- A mental health diagnosis is required to be able to enroll in a psychiatric disability assistance center under Social Security in the United States and to ensure you are protected under the Americans with Disabilities Act.
Step 3. Contact the health insurance company
If you live in the United States, chances are you have health insurance. Call your insurance company and ask for contact information for mental health professionals in your area who will accept your insurance.
- Make sure you already know the requirements needed to get your insurance coverage. For example, you may have to get a referral from your primary doctor to see a psychiatrist, or there may be a session limit for therapy.
- If you don't have health insurance, look for a community mental health center in your area. Centers like these often provide care free of charge or at very little cost to people with low incomes or those without insurance coverage. Some large universities and medical schools also have clinics that do not charge their patients a lot of money.
Step 4. Make an appointment
Depending on your area, you may have to wait a few days to a few months to get an appointment with a mental professional, so make an appointment as soon as possible. If they have one, ask to be put on a waiting list so you have a chance to get an appointment as soon as possible.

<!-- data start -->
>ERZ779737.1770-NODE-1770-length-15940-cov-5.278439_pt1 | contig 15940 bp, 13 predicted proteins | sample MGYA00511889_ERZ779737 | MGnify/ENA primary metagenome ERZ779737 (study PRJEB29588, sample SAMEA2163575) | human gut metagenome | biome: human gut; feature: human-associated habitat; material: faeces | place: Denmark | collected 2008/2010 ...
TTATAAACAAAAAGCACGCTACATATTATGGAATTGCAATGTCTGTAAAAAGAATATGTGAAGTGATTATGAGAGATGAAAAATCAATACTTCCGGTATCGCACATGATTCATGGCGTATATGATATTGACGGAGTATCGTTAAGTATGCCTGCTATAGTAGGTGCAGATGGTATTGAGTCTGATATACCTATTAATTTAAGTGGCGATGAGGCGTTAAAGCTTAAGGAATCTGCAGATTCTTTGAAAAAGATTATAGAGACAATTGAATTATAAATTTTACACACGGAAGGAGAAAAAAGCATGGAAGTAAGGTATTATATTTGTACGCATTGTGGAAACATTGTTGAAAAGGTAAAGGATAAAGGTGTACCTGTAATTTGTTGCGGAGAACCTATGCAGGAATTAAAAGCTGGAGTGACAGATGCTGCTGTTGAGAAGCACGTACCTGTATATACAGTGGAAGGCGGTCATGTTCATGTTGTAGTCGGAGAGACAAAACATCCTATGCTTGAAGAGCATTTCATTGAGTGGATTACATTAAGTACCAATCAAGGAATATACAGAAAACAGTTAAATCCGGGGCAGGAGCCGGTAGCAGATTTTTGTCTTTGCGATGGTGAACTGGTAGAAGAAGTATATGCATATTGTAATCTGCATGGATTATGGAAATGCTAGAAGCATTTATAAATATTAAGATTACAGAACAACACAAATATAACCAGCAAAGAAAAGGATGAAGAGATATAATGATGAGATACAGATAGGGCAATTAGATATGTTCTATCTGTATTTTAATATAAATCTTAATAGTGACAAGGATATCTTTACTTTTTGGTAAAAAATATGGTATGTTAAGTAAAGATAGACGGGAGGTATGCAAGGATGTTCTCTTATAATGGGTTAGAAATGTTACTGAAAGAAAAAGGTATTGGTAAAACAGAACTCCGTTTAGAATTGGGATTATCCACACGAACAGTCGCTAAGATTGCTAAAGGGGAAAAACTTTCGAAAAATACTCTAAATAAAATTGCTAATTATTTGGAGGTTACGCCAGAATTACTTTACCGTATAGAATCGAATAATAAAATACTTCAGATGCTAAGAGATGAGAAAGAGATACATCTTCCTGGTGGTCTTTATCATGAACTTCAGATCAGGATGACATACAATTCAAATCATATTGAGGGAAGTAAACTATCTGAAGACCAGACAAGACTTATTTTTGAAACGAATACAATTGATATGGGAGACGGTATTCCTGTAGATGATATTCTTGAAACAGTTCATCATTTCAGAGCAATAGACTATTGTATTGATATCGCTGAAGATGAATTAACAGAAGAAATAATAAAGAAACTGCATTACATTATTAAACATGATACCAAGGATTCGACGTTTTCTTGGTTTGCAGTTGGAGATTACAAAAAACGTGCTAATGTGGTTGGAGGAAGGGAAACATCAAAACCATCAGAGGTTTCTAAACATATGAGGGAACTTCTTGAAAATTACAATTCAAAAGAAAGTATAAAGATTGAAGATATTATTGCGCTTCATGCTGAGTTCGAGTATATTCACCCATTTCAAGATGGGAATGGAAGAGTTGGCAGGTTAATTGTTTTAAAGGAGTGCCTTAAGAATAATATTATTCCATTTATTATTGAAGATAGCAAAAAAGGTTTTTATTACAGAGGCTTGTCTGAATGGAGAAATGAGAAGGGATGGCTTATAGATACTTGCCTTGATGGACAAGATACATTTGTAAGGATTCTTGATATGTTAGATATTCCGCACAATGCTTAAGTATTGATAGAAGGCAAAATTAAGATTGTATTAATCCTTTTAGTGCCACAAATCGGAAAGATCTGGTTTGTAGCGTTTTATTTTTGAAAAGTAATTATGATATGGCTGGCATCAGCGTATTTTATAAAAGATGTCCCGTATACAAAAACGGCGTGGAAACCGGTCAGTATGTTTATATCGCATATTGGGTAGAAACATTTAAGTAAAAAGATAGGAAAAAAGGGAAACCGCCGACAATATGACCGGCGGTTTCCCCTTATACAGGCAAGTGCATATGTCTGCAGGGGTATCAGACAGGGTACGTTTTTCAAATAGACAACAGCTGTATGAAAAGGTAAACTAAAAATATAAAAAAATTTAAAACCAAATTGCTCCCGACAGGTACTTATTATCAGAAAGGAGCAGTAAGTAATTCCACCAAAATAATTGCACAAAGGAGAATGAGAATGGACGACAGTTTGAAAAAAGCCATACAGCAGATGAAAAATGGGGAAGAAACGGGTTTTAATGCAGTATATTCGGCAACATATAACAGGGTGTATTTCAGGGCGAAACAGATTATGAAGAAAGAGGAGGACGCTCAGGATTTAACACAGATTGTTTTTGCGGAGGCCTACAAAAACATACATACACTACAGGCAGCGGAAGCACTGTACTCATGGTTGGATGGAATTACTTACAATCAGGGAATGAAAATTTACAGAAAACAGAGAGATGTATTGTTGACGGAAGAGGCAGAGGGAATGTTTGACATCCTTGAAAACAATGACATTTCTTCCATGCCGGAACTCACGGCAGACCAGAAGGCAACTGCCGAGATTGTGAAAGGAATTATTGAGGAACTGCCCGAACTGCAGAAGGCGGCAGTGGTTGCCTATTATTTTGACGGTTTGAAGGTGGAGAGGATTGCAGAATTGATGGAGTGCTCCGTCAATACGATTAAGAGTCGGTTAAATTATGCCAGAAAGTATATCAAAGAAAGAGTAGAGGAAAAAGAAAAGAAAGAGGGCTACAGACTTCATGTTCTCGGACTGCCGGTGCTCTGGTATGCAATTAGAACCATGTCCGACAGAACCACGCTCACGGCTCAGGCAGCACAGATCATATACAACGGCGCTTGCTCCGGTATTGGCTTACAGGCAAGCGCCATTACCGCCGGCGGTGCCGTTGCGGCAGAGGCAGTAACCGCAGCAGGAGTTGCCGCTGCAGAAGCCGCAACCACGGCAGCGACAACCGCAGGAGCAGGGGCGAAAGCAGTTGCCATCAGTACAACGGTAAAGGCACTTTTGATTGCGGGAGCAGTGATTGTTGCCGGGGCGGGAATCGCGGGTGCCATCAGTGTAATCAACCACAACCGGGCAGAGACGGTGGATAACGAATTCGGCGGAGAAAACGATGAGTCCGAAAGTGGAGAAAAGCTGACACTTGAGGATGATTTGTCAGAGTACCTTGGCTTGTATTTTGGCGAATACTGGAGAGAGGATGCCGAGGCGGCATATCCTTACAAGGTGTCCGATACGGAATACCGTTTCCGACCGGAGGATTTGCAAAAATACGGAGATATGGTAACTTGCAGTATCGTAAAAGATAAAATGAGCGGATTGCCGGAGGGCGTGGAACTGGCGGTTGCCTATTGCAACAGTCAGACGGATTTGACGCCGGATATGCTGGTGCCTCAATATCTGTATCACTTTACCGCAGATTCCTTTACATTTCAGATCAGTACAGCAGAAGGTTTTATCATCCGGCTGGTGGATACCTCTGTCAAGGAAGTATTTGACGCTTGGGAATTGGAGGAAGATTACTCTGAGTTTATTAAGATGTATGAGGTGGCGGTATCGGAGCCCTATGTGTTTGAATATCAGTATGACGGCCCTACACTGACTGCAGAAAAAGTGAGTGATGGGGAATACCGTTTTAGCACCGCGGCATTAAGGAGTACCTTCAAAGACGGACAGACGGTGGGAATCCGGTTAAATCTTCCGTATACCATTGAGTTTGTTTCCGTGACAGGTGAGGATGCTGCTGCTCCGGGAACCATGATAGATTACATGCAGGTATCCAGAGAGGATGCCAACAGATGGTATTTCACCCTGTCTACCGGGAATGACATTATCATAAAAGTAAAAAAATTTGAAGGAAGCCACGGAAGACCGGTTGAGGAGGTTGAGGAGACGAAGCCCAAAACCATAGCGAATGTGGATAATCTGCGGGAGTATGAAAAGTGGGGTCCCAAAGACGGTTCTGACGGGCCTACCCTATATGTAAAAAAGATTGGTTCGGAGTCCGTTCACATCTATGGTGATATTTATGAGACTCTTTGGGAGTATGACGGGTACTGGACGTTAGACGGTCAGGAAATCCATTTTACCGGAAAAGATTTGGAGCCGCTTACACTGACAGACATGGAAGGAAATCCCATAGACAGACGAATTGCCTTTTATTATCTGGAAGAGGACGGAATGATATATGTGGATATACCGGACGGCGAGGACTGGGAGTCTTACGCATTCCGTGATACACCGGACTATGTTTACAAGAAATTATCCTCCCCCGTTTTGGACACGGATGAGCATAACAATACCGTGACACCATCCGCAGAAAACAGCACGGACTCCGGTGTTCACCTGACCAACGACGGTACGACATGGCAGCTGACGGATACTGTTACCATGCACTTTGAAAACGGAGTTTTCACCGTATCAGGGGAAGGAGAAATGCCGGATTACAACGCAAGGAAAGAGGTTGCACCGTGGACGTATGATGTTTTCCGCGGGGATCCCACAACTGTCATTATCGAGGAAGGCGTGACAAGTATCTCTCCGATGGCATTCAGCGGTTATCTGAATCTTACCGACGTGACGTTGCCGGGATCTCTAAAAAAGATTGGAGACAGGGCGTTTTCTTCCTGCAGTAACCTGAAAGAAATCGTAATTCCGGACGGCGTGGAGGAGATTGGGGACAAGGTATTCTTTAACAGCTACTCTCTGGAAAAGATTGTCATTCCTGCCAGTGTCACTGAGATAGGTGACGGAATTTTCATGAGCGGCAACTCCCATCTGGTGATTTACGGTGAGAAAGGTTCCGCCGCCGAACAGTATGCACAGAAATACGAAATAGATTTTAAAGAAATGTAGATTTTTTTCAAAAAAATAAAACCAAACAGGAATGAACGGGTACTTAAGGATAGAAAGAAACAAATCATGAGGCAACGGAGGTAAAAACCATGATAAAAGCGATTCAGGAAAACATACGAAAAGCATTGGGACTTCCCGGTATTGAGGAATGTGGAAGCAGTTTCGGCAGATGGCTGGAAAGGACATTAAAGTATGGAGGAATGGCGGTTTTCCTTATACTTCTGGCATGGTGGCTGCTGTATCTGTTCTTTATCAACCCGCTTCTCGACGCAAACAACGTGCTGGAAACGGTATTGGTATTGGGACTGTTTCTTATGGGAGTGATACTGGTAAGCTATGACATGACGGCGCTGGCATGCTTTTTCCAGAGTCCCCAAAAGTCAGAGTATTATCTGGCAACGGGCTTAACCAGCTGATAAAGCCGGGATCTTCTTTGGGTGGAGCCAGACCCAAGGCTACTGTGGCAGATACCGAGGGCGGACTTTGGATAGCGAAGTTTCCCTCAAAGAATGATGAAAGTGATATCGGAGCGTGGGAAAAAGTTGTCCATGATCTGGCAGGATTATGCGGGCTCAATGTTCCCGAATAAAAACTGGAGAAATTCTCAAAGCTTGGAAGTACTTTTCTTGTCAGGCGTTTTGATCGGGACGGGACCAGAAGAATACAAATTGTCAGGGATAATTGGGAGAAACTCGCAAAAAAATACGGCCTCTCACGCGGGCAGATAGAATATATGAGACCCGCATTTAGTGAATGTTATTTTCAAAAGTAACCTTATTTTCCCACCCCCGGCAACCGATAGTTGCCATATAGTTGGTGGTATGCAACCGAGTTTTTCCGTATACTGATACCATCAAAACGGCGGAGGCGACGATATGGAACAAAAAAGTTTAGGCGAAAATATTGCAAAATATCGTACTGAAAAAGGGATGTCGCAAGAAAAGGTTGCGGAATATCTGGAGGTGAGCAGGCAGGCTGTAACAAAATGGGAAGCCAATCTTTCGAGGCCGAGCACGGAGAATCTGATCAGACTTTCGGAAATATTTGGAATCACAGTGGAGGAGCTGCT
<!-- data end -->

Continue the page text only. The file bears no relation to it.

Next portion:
If you are thinking or planning to kill yourself, ask for help right away. The National Suicide Prevention Lifeline in the United States is available, free of charge, 24 hours a day, 7 days a week. In Indonesia, you can also call the 24-hour emergency hotline 500-454
Step 5. Ask questions
You have the right to ask questions of the parties dealing with your mental health concerns. If you don't understand something or want clarification, ask them. You should also ask about possible treatment options, such as the type and duration of therapy available, and what medications you may need.
You should also ask these health professionals what you can do to help the healing process. While you can't cure or treat mental illness alone, there are things you can do to help your mental health. Try discussing this with the health professional who helps you
Step 6. Think about your interactions with the health care professional who cares for you